A colleague of mine studies how teams learn, perform, and learn while performing. After a bit of mulling on this topic, it occurred to me that I didn’t really know what it meant for a team to learn separate from learning acquired from the individual team members.
I failed to adequately express my confusion and the conversation didn’t really get anywhere before dropping off both of our respective front burners. The question that I should have asked, but only recently formulated, is this: when a team disbands, in what form does team learning continue to exist?
Fast forward a year or two. In the course of the MIT Open Learning Journal Club that I lead with another colleague, we read the excellent Joint interactions in large online knowledge communities: The A3C framework (Jeong et.al. 2017).
The A3C framework posits that when individual interact, they may do so with varying degrees of shared–or unshared–goals, processes, and outcomes. The authors elaborate on four degrees of this sharing, from least to most: attendance, coordination, cooperation, collaboration.
Attending individuals have individual goals, processes, and outcomes. Imagine, for instance, a learner in a massive open online course (MOOC) interested in learning for himself but not in any way invested in the learning of others.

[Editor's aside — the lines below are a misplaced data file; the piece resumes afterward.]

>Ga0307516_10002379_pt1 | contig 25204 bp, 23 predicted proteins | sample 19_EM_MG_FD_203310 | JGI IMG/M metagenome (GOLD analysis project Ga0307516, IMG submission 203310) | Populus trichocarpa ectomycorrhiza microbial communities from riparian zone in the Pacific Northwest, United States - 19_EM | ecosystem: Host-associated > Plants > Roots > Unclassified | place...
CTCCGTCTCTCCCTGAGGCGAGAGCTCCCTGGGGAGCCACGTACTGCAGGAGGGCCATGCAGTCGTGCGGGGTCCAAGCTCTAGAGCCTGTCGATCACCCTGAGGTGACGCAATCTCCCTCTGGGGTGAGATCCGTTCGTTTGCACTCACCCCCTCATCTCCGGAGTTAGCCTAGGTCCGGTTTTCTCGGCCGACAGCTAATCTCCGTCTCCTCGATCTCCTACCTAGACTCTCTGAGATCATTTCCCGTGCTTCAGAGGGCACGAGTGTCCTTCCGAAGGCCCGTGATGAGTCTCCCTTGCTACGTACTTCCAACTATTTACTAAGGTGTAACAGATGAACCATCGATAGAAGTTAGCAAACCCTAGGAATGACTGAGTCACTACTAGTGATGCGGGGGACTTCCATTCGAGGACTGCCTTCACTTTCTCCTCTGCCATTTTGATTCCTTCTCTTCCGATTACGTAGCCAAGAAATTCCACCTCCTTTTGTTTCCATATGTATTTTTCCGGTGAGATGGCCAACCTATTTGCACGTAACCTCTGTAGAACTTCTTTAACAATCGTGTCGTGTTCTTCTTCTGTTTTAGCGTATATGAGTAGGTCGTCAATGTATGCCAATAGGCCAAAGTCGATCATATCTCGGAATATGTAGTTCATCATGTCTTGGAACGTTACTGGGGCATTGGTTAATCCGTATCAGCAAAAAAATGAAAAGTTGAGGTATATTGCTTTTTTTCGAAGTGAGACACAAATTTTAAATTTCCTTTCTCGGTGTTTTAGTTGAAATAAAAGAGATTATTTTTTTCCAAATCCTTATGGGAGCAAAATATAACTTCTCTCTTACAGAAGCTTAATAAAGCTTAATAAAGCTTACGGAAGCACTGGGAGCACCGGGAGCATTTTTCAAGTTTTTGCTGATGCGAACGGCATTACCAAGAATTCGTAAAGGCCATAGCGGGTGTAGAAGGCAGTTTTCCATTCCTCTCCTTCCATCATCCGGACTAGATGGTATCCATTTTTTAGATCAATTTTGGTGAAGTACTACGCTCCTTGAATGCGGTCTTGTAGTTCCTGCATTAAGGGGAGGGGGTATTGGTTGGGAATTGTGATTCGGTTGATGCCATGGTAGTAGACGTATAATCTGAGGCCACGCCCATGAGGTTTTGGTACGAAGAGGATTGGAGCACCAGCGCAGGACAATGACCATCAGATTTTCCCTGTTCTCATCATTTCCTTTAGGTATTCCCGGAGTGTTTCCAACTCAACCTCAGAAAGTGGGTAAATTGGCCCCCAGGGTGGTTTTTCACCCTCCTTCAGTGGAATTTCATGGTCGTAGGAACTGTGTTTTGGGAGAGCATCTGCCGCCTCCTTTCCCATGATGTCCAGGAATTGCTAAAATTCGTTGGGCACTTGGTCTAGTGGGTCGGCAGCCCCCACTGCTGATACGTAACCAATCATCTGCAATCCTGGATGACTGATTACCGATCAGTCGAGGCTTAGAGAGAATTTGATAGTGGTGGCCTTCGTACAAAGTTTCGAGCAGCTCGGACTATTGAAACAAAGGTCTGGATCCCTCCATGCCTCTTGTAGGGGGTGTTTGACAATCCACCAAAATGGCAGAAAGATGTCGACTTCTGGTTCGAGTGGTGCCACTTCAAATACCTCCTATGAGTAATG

At the other end of the spectrum, consider a symphony. Yes, the individual members may have their own goals, outcomes, and even processes, but in the actual performance of the symphony, those individual wants are subsumed by melding of talents into a single piece of art.
By comparison, coordination and cooperation fall somewhere in between. The distinctions (unimportant for the topic of what team learning means) are illustrated in this table.
The article introduces the term “stigmergy,” the mediation of team interaction via artifacts. By virtue of the existence of an artifact (for instance, a job aid, training manual, or how-to video), it’s not necessary for all team members to participate in all facets of creating the artifact. Rather, they might contribute a specific part of the artifact along the way.
More important, the artifact serves future members of the team, or even members of different teams who subsequently encounter the artifact after the original team has disbanded.
What does it mean for a team to learn? It’s the collection of artifacts (including the documentation of the processes that arrived at those artifacts) created by the team in the course of carrying out its work.
postscript 2019-07-09: In doing some reading on and thinking about the topic, it occured to me that “team learning” goes beyond just artifacts to include the team members themselves, to the extent that they remain available to be asked by others for lessons learned.